Cesar Chavez Commemoration Keynote speaker
The UFW: Past, Present, and Future
THURSDAY, MARCH 24, 2005
For more than thirty years Dolores Huerta was Cesar Chavez's most loyal and trusted advisor. Together they founded the United Farm Workers at a time when the AFL-CIO did not think farm workers could be organized. Her leadership was an integral part of the late 1960's grape boycott that led to collective bargaining agreements for the UFW.
Huerta became involved in the farm workers' movement in 1955, when she quit her job as a teacher because in her words, "I couldn't stand seeing kids come to class hungry and needing shoes. I thought I could do more by organizing farm workers than by trying to teach their hungry children."
She was a founding member of the Stockton chapter of the Community Service Organization, a grass roots organization started by Fred Ross, Sr. The CSO worked at the local level to promote change on issues ranging from segregation to police brutality. It was through her work with the CSO that Huerta met Cesar Chavez. In 1962, after the CSO turned down Chavez's suggestion to organize farm workers, Chavez and Huerta resigned from the CSO and formed the National Farm Workers Association, the predecessor to the UFW. At the time Huerta was a single mother of seven children.
In 1966, Dolores negotiated the first UFW contract with the Schenley Wine Company. This was the first time in the history of the United States that a negotiating committee comprised of farm workers reached a collective bargaining agreement with an agricultural corporation. Besides negotiating, Huerta also helped establish hiring halls, farm worker ranch committees, administered the contracts, and conducted over one hundred grievance procedures on the workers' behalf.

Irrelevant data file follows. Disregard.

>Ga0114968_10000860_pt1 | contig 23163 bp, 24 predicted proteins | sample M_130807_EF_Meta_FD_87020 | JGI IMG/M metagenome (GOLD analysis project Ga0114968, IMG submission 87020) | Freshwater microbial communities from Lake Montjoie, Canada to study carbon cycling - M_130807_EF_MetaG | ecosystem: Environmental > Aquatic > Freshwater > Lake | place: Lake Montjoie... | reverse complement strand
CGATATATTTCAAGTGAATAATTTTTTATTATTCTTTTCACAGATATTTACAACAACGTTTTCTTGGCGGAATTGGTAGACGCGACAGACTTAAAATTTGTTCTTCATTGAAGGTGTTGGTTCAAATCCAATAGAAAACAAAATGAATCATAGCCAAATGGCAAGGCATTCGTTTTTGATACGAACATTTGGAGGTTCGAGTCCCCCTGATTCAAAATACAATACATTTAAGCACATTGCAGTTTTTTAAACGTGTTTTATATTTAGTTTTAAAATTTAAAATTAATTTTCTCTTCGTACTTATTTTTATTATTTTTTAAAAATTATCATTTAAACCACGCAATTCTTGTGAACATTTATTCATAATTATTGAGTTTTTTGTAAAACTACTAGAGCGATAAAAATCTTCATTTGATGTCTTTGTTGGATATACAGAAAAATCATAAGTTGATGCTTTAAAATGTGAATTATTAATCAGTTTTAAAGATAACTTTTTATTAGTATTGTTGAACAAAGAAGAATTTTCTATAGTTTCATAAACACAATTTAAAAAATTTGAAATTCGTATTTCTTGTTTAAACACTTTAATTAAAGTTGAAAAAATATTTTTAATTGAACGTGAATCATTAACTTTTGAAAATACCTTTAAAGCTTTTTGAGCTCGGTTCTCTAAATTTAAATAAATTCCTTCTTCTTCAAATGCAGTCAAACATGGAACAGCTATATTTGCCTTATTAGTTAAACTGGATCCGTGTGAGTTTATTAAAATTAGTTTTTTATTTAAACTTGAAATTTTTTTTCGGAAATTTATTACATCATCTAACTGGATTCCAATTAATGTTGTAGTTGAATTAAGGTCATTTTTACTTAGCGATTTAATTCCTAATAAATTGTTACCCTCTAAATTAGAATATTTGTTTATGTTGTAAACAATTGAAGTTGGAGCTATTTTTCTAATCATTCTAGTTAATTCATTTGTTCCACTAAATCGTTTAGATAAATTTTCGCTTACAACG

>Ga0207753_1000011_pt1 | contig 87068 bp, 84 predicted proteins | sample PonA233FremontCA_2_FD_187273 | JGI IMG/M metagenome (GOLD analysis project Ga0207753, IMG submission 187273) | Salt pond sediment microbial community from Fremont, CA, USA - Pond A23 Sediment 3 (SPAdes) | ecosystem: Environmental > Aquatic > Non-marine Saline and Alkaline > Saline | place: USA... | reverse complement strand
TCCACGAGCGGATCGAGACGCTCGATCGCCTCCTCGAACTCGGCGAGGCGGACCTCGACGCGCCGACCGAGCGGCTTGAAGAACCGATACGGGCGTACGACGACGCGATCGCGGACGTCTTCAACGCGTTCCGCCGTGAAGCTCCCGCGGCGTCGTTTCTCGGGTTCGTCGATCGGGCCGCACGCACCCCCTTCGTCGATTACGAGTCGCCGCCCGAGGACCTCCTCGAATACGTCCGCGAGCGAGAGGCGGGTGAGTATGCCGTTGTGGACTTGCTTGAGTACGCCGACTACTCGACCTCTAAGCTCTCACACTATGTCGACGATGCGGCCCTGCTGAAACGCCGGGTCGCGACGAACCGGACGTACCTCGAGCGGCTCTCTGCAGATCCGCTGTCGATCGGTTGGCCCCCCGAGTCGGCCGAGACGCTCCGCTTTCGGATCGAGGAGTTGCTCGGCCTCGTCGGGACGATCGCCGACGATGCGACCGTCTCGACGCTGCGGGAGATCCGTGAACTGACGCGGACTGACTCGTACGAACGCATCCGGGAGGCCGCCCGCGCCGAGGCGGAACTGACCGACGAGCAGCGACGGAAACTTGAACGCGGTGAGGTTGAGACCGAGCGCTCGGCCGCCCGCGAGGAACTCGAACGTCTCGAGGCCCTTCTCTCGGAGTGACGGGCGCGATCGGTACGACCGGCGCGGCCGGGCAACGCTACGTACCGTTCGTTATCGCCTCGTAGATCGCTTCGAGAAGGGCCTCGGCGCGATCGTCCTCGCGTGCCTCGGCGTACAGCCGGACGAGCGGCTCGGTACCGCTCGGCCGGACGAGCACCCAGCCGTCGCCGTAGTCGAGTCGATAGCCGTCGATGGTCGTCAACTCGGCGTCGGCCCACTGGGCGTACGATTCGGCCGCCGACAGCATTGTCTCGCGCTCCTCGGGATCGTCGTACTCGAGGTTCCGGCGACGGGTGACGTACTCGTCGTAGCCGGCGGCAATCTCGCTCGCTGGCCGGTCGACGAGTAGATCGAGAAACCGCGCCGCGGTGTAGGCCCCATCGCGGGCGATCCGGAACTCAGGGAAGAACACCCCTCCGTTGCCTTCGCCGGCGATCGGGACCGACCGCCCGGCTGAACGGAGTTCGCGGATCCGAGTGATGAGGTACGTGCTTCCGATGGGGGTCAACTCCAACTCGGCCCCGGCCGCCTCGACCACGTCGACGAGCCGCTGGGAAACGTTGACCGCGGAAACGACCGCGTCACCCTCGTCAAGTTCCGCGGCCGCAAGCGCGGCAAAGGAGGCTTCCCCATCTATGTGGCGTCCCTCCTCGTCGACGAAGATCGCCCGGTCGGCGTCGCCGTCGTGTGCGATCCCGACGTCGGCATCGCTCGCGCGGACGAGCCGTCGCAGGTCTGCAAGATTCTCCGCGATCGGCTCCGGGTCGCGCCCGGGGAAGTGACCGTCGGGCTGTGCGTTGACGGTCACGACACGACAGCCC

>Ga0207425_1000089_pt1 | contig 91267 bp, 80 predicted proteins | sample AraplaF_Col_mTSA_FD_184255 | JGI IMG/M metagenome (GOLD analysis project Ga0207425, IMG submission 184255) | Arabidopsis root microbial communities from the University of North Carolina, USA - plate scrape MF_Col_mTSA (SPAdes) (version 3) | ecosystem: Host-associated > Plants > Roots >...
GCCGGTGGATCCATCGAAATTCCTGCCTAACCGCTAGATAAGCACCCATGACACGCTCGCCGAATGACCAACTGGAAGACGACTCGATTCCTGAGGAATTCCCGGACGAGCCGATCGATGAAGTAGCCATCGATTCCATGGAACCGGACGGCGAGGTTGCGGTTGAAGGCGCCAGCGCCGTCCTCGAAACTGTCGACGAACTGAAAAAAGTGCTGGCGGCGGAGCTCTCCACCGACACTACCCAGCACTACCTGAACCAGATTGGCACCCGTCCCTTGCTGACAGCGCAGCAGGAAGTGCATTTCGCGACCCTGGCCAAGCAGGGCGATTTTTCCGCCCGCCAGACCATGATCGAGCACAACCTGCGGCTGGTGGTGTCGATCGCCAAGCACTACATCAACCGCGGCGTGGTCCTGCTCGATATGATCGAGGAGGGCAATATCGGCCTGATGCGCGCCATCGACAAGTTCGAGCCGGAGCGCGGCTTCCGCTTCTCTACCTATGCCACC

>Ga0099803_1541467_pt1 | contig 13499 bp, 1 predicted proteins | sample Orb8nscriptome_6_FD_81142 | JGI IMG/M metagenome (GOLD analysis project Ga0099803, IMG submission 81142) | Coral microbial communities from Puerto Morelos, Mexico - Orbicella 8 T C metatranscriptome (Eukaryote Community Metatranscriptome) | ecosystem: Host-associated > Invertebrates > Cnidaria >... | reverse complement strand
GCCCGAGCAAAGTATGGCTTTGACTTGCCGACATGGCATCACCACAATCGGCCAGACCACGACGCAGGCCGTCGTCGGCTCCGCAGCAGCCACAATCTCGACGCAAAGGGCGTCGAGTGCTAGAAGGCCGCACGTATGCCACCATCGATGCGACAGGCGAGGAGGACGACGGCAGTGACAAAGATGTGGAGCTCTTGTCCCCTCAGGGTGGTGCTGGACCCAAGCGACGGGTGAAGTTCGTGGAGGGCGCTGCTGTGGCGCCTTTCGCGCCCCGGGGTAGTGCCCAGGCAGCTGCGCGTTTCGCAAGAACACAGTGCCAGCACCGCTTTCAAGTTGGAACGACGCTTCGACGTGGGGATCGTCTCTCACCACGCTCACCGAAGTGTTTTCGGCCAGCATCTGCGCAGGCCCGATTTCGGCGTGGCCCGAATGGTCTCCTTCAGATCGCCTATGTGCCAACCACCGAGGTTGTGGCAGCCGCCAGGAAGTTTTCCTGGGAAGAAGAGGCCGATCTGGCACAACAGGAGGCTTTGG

Huerta was an active lobbyist as well, working for key legislation in California including: removing the citizenship requirements from pension, and public assistance programs, allowing voters the right to vote in Spanish, and the right of individuals to take the driver's license examination in their native language. She was instrumental in securing Aid For Dependent Families for the unemployed and underemployed, and disability insurance for farm workers in the State of California. Robert F. Kennedy acknowledged her help in winning the 1968 California Democratic Presidential Primary moments before he was shot in Los Angeles.
In 1984 the California State Senate bestowed upon her the Outstanding Labor Leader Award and in 1993 Dolores was inducted into the National Women's Hall of Fame. In 1998 she was one of three Ms. Magazine's, "Women of the Year" and the Ladies Home Journal ranked her one of the "100 Most Important Women of the 20th Century".
She is currently the Secretary-Treasurer of the United Farm Workers, the Vice-President for the Coalition for Labor Union Women, the Vice-President of the California AFL-CIO, and a board member for the Fund for the Feminist Majority. In 2003 she founded the Dolores Huerta Foundation to provide leadership training in low-income, under-represented communities.
Dolores Huerta is the keynote speaker for The Claremont Colleges annual commemoration of the birthday of Cesar Chavez and is sponsored by the 5-college Cesar Chavez commemoration committee.